"I would assume that there will probably be a sit-down meeting between both sides between now and then and we'll see what happens," Fisher said Tuesday. "He invited me to participate in his football camp. I told him I'd like him to participate in mine.
"I think it makes sense to get everybody together and I think that's what we'll push for. There is no purpose, no set agenda right now. But it would make sense to get together and try to sort things out. ... We clearly have an issue and we're going to try to get it resolved."
Johnson earned $7.27 million through the first two years of the deal he signed as the 24th pick in the 2008 draft. He is scheduled to make an additional $3.56 million over the remaining three years of his deal.
But after a 2,006-yard rushing season that won him the NFL offensive player of the year award, Johnson has indicated he's looking for a significant pay increase. The issue is complicated by a rule in the collective bargaining agreement that limits salary increases for deals signed this year.
Last season, Johnson was the NFL's leading rusher by a margin of 590 yards more than Steven Jackson of St. Louis. He set the single-season record for yards from scrimmage with 2,509, topping Marshall Faulk's mark of 2,429 set in 1999 with St. Louis. He became the first player in NFL history to rush for 2,000 yards with 500 yards receiving in the same season.
He also was the first player in NFL history to rush for three touchdowns of 85 yards or longer in a career -- all in one season. Only Eric Dickerson (3,318) and Edgerrin James (3,262) ran for more yards in their first two seasons than Johnson with 3,234 to start his career.
Fisher's comments on Johnson came the day tight end Bo Scaife joined the Titans for voluntary organized team activities.
Fisher had previously indicated he felt Scaife was being steered to stay away from the team's voluntary workouts by his agent, Drew Rosenhaus. He said he agreed with the thinking that Scaife has been well taken care of with a guaranteed $4.9 million restricted free agent tender, which brings his 2009-10 earnings to $9.3 million.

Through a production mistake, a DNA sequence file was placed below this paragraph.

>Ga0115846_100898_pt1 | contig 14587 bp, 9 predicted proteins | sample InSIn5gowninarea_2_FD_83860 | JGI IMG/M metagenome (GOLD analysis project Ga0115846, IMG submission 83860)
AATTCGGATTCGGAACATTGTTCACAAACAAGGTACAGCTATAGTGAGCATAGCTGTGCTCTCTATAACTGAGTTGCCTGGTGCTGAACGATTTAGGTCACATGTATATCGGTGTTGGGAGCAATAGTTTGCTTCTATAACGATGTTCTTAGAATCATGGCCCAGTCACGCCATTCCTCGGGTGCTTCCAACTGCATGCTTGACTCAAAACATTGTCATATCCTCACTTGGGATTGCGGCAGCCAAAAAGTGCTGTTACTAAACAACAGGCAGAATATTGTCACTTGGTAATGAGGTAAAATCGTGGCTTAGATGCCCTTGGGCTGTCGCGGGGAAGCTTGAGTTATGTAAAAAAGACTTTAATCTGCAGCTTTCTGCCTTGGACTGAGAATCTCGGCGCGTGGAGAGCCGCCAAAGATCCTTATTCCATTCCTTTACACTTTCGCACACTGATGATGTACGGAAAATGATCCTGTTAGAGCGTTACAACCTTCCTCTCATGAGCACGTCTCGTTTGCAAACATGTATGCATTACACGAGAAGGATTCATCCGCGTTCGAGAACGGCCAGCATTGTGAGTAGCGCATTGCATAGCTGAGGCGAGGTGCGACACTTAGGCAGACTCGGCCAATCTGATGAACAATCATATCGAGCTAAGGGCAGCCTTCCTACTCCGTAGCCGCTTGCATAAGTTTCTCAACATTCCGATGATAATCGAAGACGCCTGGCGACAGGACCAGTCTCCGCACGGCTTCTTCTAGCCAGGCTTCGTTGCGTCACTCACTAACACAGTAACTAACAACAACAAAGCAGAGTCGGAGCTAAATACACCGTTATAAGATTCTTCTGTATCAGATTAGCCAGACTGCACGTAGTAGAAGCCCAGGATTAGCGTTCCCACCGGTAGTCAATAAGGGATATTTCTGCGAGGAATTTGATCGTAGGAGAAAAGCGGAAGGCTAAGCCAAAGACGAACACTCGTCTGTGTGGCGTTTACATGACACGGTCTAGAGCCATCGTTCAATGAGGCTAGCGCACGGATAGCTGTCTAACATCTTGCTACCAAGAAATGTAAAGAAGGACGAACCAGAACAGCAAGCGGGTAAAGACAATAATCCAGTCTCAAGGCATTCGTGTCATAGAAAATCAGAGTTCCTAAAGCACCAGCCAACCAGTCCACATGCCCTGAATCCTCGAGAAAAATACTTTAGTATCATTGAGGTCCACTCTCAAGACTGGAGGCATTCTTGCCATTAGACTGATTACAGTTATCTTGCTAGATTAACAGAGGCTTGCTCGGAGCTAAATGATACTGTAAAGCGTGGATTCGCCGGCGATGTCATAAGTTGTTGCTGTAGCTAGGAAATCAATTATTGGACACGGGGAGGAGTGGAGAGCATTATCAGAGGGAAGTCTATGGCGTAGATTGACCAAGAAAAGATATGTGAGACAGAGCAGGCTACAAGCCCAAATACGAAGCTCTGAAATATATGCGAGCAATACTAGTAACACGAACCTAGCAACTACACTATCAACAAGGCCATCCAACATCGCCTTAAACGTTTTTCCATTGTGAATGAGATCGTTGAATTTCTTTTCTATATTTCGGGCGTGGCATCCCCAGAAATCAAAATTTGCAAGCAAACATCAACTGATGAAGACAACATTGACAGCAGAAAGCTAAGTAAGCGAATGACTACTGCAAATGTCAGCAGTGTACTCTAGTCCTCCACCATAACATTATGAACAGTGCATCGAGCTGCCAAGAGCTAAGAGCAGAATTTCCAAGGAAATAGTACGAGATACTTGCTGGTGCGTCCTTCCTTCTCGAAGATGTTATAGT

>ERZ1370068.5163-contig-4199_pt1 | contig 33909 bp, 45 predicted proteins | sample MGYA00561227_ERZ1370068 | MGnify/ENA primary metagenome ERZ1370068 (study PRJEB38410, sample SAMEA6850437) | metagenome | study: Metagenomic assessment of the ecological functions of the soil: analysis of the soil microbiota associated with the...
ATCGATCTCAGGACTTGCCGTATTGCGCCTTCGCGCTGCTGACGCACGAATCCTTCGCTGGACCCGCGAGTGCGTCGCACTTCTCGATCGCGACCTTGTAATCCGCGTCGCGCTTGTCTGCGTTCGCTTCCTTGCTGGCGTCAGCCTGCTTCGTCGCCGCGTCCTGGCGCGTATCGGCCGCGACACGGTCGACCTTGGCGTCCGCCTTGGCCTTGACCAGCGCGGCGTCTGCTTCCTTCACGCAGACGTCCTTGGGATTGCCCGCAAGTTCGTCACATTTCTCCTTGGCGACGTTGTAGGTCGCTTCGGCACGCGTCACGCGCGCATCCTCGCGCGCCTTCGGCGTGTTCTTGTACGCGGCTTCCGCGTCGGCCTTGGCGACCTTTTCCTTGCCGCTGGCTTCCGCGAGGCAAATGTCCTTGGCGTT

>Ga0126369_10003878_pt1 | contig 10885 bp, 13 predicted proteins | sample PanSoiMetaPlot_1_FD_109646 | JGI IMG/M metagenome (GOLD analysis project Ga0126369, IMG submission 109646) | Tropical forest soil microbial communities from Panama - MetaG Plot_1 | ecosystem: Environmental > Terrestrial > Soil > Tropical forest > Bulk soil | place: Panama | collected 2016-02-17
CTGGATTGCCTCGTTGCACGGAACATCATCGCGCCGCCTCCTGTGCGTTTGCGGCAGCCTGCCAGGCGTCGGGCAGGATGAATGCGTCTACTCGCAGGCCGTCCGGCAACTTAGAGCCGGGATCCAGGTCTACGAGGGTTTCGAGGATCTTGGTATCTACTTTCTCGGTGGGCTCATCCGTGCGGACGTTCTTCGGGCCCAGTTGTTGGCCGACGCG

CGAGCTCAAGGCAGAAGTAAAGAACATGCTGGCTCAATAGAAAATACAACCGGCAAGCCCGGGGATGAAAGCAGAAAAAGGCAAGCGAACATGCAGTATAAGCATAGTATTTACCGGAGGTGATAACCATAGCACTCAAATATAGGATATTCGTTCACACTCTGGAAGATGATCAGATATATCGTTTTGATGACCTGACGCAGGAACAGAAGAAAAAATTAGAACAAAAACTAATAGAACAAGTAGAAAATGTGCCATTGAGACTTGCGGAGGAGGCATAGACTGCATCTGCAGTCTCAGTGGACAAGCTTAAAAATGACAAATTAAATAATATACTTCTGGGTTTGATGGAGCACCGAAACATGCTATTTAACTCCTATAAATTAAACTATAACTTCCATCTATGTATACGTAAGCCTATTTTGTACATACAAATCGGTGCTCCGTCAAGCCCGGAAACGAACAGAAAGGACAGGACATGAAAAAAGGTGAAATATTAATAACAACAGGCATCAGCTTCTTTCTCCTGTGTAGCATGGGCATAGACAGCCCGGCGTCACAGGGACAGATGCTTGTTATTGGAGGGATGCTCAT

The Titans applied their franchise tag to Scaife last season to keep him out of free agency.
"It looks like he's been working out, he's in shape," Fisher said. "As long as he continues to participate in the offseason program, things will be fine."
Scaife, a fifth-round pick from 2005, said he's been training in Denver, where he's spent time with his young daughter.
"I've really just been doing my own thing," Scaife said. "I've got a little girl and taking care of her and just preparing myself to have the best season of my career. You know when it's a good time when you feel it, and I just felt it."
The suggestion that he was staying away to help secure a long-term deal "might have a little truth to it," Scaife said. But he also spoke of his affection for his coaches and teammates.
"I'm taking care of my business, I feel good, I am healthy," he said. "I like how I am paid ... It's a blessing just to have what I do have. I've never been one of those guys to be upset, I'm not a holdout guy, I'm never going to be a holdout guy.
"Every little piece that I get I am blessed to have, because I know a lot of people don't have that. I'm glad what the Titans are giving me now and hopefully we'll figure something out one of these days."
Another restricted free agent, middle linebacker Stephen Tulloch, remains a non-participant in OTAs. If Tulloch doesn't sign his tender by June 15, the Titans can reduce it.
Scaife said he talks with Johnson and Tulloch all the time and that he's sure both have their reasons.
"I want them to come back. They need to be back with their teammates, but I'm not going to knock anything they do," he said.
Paul Kuharsky covers the AFC South for ESPN.com. Information from The Associated Press was used in this report.